When CJ left prison, he felt it would be best to start fresh. Friends had always told him that he had the makings of a salesman, so he decided to start an online store selling thrift and liquidation products. To increase his business, he opened a Facebook Marketplace Store, which was a hit. Local customers could purchase from him without having to pay for shipping and talk to him directly about any concerns. Soon, CJ was making enough money that he could make a full time living from his business.
“I was excited to find a platform that would allow me to be a productive member of society while providing value to my neighbors. The sky was the limit as my income would be directly proportional to the amount of work and effort I put into it…and I’ve never been scared of hard work.”
But his success was short-lived.
One morning CJ discovered his account had been closed and he could no longer access his Marketplace Store. Without access to Facebook, CJ’s business suffered.
The loss of my Facebook business was devastating. It’s hard enough with a conviction to find meaningful employment, and suddenly a main source of revenue dried up.
At first CJ didn’t understand why his account was closed. He had finished his probation and was unaware of any restrictions that might affect his online business.
As it turns out, Facebook had discovered that CJ was on his state’s sex offense registry and in accordance with their no-registrant policy, they shut down his Marketplace Store without notice.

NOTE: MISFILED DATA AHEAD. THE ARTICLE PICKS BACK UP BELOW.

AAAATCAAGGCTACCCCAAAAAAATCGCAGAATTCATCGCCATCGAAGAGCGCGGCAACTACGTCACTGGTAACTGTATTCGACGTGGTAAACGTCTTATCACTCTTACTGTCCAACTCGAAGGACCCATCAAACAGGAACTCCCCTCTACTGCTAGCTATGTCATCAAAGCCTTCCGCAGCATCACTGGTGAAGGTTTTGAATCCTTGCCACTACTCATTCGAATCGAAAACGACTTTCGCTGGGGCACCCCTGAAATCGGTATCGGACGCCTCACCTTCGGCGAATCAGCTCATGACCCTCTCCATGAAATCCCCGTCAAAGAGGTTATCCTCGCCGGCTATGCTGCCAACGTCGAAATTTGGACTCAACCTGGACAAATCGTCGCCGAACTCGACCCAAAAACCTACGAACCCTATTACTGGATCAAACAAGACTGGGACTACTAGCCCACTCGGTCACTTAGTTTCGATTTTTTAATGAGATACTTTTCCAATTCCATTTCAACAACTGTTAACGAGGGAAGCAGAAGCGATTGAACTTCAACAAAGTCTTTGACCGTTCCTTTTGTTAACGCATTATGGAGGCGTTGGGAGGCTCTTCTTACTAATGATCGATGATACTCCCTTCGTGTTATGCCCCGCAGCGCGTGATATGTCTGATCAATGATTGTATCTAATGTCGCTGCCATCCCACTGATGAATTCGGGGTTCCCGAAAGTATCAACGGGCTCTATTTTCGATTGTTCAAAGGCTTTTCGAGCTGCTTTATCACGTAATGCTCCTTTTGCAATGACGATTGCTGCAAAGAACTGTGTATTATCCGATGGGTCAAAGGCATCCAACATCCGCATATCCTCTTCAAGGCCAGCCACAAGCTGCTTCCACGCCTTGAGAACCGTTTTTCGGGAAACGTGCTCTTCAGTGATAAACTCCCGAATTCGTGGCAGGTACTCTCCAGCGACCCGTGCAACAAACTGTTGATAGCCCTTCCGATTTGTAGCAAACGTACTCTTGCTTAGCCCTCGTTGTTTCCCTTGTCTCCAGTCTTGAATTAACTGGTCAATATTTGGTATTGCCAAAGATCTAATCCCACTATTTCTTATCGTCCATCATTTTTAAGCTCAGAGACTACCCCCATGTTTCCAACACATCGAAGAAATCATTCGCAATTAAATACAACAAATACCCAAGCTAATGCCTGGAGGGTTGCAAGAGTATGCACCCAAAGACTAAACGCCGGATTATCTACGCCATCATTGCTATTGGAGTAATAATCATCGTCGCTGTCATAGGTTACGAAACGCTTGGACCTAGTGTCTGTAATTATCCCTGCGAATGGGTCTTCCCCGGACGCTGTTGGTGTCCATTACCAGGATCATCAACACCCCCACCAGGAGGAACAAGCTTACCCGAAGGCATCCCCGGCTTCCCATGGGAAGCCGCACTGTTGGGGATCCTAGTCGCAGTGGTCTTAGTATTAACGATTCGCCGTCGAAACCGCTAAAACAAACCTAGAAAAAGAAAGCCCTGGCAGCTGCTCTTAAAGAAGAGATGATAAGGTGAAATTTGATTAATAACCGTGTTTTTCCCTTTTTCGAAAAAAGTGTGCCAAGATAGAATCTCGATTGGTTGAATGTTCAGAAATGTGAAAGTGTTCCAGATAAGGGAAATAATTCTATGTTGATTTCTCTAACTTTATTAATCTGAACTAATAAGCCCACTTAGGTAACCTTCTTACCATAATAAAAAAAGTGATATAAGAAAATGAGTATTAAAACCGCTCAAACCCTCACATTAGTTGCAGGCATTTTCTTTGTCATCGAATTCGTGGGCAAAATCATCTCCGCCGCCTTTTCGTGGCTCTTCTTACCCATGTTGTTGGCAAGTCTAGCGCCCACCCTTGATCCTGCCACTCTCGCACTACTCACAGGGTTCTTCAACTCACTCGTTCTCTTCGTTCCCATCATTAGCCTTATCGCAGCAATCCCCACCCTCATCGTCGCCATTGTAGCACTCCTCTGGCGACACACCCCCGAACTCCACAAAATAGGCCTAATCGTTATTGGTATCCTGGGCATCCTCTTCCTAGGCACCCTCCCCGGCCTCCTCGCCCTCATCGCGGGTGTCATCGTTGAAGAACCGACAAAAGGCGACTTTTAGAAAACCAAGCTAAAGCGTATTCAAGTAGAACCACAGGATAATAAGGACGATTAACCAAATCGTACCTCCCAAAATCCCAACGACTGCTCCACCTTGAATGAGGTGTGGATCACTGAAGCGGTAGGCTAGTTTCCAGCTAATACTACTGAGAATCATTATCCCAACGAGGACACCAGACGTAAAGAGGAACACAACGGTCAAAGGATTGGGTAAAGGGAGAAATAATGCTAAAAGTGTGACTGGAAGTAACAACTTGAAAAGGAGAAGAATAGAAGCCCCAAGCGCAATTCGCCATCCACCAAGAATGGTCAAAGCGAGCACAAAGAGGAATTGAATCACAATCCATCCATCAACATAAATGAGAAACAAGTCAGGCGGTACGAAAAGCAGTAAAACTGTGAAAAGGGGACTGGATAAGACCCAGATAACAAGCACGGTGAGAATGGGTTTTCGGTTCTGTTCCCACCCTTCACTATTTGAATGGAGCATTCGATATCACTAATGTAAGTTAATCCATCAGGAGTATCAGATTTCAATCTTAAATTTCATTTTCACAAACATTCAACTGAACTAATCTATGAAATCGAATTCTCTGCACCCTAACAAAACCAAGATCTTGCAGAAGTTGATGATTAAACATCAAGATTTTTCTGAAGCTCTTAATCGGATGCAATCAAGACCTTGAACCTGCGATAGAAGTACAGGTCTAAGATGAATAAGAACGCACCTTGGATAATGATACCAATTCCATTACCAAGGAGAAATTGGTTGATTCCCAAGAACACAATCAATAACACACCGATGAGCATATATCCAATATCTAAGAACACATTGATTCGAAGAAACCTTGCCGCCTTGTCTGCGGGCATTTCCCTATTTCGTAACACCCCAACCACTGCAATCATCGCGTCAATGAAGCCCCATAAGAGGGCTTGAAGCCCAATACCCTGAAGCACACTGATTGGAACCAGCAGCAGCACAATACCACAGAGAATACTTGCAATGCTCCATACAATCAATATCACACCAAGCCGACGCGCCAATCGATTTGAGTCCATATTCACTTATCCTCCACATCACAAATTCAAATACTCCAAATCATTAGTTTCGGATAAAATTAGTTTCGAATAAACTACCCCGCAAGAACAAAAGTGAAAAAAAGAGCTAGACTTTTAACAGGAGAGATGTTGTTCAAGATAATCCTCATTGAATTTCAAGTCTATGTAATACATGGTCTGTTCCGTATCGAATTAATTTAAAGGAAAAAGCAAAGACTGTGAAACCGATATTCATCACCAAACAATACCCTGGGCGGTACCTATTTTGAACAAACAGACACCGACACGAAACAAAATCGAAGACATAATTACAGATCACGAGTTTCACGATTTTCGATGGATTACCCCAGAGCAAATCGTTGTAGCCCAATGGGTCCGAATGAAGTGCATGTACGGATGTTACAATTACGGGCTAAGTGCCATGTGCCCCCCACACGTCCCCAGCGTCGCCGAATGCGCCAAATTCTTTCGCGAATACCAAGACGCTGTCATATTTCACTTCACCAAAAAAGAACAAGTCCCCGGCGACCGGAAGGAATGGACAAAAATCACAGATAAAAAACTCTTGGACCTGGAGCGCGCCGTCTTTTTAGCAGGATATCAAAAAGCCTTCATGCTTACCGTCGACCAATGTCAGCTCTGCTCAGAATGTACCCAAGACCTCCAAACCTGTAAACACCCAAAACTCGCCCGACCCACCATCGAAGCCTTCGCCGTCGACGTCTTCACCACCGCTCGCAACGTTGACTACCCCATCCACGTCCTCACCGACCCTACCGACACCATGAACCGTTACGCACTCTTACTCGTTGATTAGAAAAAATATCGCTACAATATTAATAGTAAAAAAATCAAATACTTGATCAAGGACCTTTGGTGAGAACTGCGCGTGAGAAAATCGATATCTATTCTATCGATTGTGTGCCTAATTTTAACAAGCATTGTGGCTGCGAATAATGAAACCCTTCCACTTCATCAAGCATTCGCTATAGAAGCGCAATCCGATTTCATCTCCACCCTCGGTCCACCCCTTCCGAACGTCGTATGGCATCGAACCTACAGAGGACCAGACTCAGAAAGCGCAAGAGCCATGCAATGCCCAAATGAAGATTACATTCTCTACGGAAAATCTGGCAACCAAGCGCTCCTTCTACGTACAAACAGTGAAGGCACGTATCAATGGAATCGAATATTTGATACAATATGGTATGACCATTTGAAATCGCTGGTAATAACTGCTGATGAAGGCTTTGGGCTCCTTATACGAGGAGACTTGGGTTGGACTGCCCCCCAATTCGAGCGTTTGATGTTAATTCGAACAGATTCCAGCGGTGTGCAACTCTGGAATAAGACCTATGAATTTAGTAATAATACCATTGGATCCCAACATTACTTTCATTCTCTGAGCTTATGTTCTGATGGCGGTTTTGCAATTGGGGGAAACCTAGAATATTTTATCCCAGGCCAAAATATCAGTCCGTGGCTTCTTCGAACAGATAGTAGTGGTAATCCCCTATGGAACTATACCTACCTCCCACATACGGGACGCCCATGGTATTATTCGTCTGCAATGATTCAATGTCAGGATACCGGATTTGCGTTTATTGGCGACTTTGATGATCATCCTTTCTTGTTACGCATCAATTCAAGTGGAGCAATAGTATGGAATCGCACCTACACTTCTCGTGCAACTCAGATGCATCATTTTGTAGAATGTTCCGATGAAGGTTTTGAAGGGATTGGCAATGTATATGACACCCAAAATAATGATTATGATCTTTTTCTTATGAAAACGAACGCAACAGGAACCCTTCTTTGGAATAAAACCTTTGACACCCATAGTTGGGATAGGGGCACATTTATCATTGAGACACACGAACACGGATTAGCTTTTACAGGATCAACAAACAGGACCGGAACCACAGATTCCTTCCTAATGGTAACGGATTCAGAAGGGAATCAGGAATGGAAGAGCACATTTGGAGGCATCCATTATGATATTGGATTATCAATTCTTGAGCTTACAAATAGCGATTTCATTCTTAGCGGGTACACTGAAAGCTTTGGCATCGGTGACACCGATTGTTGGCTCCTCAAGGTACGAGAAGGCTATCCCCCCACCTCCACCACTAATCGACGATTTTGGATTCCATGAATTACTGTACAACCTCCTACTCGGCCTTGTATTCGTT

“Facebook removed my entire account. I not only lost my store, but I lost access to all of my family, friends, and business contacts. Facebook knows I have never used the platform as anything other than a gateway for community and income. In modern society, not having access to this social media platform is like being denied electricity or water. I understand that they think they are protecting their users, but the facts simply don’t support that.”
What are those facts?
First, that recidivism rates for registrants are very low, yet Facebook’s policy is based on the MYTH that all registrants will reoffend. Some 95% never commit another sexual offense. Second, staying connected with family and friends helps to reduce recidivism even more, so it is in everyone’s best interest to allow these connections to be made and maintained. And third, our communities are safer when registrants are engaged, connected, and productive. Everyone wants safer communities, don’t they?
Can anything be done for CJ and others like him?
After all, Facebook is a private company, and it has the right to set its own policy. Asking Facebook to allow persons on the registry to access its marketplace for business would be a good start. Most people, registrants included, just want a chance to lead productive lives and contribute to society in a positive way. Arbitrary obstacles like Facebook’s no-registrant policy are based on the myth that registrants can’t change. These obstacles make life harder for CJ and others in the same situation to make positive changes in their lives.
If you agree that people on the registry deserve a chance to be productive members of our communities, then please join NARSOL and contribute your time, talents and resources to our cause!